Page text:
In some instances, the composition containing an activated form of the water-soluble, non-peptidic oligomer will be trimodal or even tetramodal, possessing a range of monomers units as previously described. Oligomer compositions possessing a well-defined mixture of oligomers (i.e., being bimodal, trimodal, tetramodal, and so forth) can be prepared by mixing purified monodisperse oligomers to obtain a desired profile of oligomers (a mixture of two oligomers differing only in the number of monomers is bimodal; a mixture of three oligomers differing only in the number of monomers is trimodal; a mixture of four oligomers differing only in the number of monomers is tetramodal), or alternatively, can be obtained from column chromatography of a polydisperse oligomer by recovering the “center cut”, to obtain a mixture of oligomers in a desired and defined molecular weight range.

It is preferred that the water-soluble, non-peptidic oligomer is obtained from a composition that is preferably unimolecular or monodisperse. That is, the oligomers in the composition possess the same discrete molecular weight value rather than a distribution of molecular weights. Some monodisperse oligomers may be purchased or prepared from commercial sources (e.g., Sigma-Aldrich, St. Louis, Mo.), or alternatively, may be chemically synthesized. Water-soluble, non-peptidic oligomers may be prepared as described in Chen Y., Baker, G. L., J. Org. Chem., 6870-6873 (1999), WO 02/098949, and U.S. Patent Application Publication 2005/0136031.

When present, the linker or linkage (through which the water-soluble, non-peptidic polymer is attached to the nucleoside phosphate) may be a single atom, such as an oxygen or a sulfur, two atoms, or a number of atoms. A linker may be linear in nature. The linkage, “X” is hydrolytically stable, and is preferably also enzymatically stable. Preferably, the linkage “X” is one having a chain length of less than about 12 atoms, and preferably less than about 10 atoms, and even more preferably less than about 8 atoms and even more preferably less than about 5 atoms, whereby length is meant the number of atoms in a single chain, not counting substituents. For instance, a urea linkage such as this, Rohgomer—NH—(C═O)—NH—R′drug, is considered to have a chain length of 3 atoms (—NH—C(O)—NH—). In selected embodiments, the linkage does not comprise further spacer groups.

In some instances, the linker “X” comprises an ether, amide, urethane, amine, thioether, urea, or a carbon-carbon bond. Functional groups such as those discussed below, are used for forming the linkages. The linkage may less preferably also comprise (or be adjacent to or flanked by) spacer groups, as described further below. Spacers are useful in instances where the bioactivity of the conjugate is significantly reduced due to the positioning of the oligomer on the parent drug.

More specifically, in selected embodiments, a linker of the invention, X, may be any of the following: “—” (i.e., a covalent bond, that may be stable or degradable, between the residue of the small molecule nucleoside phosphate and the water-soluble, non-peptidic oligomer), —O—, —NH—, —S—, —C(O)—, —C(O)O—, —OC(O)—, —CH2—C(O)O—, —CH2—OC(O)—, —C(O)O—CH2—, —OC(O)—CH2—, C(O)—NH, NH—C(O)—NH, O—C(O)—NH, —C(S)—, —CH2—, —CH2—CH2—, —CH2—CH2—CH2—, —CH2—CH2—CH2—CH2—, —O—CH2—, —CH2—O—, —O—CH2—CH2—, —CH2—O—CH2—, —CH2—CH2—O—, —O—CH2—CH2—CH2—, —CH2—O—CH2—CH2—, —CH2—CH2—O—CH2—, —CH2—CH2—CH2—O—, —O—CH2—CH2—CH2—CH2—, —CH2—O—CH2—CH2—CH2—, —CH2—CH2—O—CH2—CH2—, —CH2—CH2—CH2—O—CH2—, —CH2—CH2—CH2—CH2—O—, —C(O)—NH—CH2—, —C(O)—NH—CH2—CH2—, —CH2—C(O)—NH—CH2—, —CH2—CH2—C(O)—NH—, —C(O)—NH—CH2—CH2—CH2—, —CH2—C(O)—NH—CH2—CH2—, —CH2—CH2—C(O)—NH—CH2—, —CH2—CH2—CH2—C(O)—NH—, —C(O)—NH—CH2—CH2—CH2—CH2—, —CH2—C(O)—NH—CH2—CH2—CH2—, —CH2—CH2—C(O)—NH—CH2—CH2—, —CH2—CH2—CH2—C(O)—NH—CH2—, —CH2—CH2—CH2—C(O)—NH—CH2—CH2—, —CH2—CH2—CH2—CH2—C(O)—NH—NH—C(O)—CH2—, —CH2—NH—C(O)—CH2—, —CH2—CH2—NH—C(O)—CH2—, —NH—C(O)—CH2—CH2—, —CH2—NH—C(O)—CH2—CH2, —CH2—CH2—NH—C(O)—CH2—CH2, —C(O)—NH—CH2—, —C(O)—NH—CH2—CH2—, —O—C(O)—NH—CH2—, —O—C(O)—NH—CH2—CH2—, —NH—CH2—, —NH—CH2—CH2—, —CH2—NH—CH2—, —CH2—CH2—NH—CH2—, —C(O)—CH2—, —C(O)—CH2—CH2—, —CH2—C(O)—CH2—, —CH2—CH2—C(O)—CH2—, —CH2—CH2—C(O)—CH2—CH2—, —CH2—CH2—C(O)—, —CH2—CH2—CH2—C(O)—NH—CH2—CH2—NH—, —CH2—CH2—CH2—C(O)—NH—CH2—CH2—NH—C(O)—, —CH2—CH2—CH2—C(O)—NH—CH2—CH2—NH—C(O)—CH2—, bivalent cycloalkyl group, —N(R)—, R is selected from the group consisting of hydrogen, alkyl, substituted alkyl, alkenyl, substituted alkenyl, alkynyl, substituted alkynyl, aryl and substituted aryl.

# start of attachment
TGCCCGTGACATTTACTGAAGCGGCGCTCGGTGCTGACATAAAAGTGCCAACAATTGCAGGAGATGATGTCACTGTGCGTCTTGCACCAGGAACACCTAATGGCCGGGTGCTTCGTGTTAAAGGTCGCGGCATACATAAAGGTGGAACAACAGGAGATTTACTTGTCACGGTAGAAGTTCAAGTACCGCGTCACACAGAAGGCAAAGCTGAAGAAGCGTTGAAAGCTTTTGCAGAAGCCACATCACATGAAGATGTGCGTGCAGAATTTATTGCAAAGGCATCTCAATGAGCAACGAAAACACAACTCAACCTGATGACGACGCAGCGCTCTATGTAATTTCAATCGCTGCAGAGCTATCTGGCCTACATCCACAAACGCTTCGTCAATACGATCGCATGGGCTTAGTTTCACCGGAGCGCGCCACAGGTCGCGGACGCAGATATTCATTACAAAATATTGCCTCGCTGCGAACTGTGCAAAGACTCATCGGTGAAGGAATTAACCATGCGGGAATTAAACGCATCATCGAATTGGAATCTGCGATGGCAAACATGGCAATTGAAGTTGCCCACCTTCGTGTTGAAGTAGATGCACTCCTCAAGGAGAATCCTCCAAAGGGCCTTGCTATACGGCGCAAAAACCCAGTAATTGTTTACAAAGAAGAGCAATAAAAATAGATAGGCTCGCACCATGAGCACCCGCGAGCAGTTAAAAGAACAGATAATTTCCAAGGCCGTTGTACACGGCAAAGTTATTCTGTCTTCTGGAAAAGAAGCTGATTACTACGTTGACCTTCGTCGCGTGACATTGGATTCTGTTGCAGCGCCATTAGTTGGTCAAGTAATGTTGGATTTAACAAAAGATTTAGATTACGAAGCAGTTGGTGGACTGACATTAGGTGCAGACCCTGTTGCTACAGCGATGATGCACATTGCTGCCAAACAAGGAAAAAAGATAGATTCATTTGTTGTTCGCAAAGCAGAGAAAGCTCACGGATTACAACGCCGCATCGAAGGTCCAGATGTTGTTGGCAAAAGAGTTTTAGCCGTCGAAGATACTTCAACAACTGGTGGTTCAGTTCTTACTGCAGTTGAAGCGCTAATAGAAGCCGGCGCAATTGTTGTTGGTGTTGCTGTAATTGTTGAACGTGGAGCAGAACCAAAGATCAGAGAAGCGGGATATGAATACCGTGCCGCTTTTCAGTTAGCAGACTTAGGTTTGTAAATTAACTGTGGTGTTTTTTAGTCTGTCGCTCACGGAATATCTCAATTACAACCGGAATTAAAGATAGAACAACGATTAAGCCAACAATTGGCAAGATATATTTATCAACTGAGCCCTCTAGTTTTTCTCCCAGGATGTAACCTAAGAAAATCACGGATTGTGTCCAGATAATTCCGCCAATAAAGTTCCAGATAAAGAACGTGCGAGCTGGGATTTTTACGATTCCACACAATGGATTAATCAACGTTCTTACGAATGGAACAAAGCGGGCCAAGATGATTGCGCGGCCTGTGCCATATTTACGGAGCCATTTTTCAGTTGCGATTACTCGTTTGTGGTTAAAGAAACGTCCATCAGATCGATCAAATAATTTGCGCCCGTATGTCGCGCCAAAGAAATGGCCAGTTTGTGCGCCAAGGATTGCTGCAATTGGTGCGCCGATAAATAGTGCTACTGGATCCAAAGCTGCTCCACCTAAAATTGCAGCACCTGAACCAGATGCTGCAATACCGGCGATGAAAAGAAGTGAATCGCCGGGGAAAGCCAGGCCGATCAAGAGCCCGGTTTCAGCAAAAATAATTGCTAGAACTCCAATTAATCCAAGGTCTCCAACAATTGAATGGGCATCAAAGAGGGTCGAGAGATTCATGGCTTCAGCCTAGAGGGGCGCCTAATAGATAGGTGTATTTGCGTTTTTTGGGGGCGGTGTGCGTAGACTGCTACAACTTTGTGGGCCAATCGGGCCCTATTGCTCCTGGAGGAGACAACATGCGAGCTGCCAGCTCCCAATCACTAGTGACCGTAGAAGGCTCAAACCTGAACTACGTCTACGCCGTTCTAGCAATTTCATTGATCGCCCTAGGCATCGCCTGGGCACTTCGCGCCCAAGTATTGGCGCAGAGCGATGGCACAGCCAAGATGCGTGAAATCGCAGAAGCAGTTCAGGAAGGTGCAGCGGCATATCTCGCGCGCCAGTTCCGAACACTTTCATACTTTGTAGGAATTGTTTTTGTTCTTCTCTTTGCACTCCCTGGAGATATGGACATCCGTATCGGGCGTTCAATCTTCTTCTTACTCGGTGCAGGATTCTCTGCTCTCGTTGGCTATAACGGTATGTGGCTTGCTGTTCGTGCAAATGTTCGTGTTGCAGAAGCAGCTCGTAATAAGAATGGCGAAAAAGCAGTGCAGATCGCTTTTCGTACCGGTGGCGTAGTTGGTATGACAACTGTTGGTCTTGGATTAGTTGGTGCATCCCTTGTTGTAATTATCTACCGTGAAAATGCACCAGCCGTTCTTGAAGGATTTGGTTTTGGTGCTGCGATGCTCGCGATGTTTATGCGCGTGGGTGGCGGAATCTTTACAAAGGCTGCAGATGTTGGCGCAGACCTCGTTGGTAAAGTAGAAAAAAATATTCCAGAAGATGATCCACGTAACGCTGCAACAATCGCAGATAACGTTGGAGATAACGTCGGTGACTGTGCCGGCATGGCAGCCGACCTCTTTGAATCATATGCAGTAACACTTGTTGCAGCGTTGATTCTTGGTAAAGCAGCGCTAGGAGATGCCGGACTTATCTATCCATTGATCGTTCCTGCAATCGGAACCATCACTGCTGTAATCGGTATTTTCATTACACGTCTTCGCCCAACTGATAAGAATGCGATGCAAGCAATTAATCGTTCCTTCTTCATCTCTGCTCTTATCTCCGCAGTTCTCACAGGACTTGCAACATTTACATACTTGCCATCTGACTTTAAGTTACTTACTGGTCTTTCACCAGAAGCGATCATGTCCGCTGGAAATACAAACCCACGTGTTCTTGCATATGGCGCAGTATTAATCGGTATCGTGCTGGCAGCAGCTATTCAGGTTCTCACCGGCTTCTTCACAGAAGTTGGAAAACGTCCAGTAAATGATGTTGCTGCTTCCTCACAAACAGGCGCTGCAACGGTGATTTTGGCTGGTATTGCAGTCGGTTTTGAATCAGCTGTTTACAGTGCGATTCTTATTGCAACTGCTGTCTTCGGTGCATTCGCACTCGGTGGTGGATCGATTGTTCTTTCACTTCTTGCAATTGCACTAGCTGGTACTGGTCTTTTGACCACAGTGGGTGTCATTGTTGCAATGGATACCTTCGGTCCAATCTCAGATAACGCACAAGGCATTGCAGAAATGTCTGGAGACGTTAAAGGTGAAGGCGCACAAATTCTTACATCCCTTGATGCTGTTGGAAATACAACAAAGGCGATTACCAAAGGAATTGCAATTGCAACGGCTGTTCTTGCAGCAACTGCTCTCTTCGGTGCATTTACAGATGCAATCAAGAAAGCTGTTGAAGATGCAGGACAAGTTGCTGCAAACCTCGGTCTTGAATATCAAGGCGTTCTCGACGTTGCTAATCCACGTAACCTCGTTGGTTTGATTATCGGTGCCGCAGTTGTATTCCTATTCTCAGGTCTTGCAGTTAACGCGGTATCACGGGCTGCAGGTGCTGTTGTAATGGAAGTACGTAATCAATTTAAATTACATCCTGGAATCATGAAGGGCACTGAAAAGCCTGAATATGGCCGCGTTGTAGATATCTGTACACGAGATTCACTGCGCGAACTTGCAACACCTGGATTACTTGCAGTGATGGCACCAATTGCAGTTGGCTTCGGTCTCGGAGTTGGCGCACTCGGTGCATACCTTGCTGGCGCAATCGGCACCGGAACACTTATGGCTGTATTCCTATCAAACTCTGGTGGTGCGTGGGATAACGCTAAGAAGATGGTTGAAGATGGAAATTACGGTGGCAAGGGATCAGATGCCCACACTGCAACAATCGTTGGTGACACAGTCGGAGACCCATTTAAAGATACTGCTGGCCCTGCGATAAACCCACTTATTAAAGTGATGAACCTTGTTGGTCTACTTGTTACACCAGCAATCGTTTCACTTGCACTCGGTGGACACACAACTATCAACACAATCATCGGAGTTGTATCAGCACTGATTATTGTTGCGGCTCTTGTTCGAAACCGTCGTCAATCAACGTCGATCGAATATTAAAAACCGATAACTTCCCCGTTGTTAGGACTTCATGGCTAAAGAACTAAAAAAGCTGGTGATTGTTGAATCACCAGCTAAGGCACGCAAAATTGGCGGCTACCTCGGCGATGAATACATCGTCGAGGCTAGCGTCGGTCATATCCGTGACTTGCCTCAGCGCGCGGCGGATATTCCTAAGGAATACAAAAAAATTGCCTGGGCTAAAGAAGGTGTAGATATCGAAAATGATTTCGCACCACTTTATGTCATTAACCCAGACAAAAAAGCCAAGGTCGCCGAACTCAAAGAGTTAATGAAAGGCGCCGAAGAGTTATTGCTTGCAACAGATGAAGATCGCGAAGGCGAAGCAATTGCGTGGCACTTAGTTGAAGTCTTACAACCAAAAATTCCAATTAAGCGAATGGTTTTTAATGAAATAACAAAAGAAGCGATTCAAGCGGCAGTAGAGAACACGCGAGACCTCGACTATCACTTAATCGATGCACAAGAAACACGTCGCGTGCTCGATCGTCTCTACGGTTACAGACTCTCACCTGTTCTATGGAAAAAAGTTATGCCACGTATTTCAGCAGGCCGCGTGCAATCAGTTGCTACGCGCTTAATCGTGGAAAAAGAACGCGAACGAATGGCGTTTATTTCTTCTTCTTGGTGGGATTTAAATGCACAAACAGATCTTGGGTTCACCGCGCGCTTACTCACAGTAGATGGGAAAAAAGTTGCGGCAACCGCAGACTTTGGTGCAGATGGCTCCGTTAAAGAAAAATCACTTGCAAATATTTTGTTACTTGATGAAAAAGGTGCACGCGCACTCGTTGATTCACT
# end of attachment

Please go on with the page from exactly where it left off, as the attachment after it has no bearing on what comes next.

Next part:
For purposes of the present invention, however, a series of atoms is not considered as a linkage when the series of atoms is immediately adjacent to an oligomer segment, and the series of atoms is but another monomer such that the proposed linkage would represent a mere extension of the oligomer chain.

The linkage “X” between the water-soluble, non-peptidic oligomer and the small molecule is formed by reaction of a functional group on a terminus of the oligomer (or one or more monomers when it is desired to “grow” the oligomer onto the nucleoside phosphate) with a corresponding functional group within the nucleoside phosphate. Illustrative reactions are described briefly below. For example, an amino group on an oligomer may be reacted with a carboxylic acid or an activated carboxylic acid derivative on the small molecule, or vice versa, to produce an amide linkage. Alternatively, reaction of an amine on an oligomer with an activated carbonate (e.g. succinimidyl or benzotriazyl carbonate) on the drug, or vice versa, forms a carbamate linkage. Reaction of an amine on an oligomer with an isocyanate (R—N═C═O) on a drug, or vice versa, forms a urea linkage (R—NH—(C═O)—NH—R′). Further, reaction of an alcohol (alkoxide) group on an oligomer with an alkyl halide, or halide group within a drug, or vice versa, forms an ether linkage. In yet another coupling approach, a small molecule having an aldehyde function is coupled to an oligomer amino group by reductive amination, resulting in formation of a secondary amine linkage between the oligomer and the small molecule.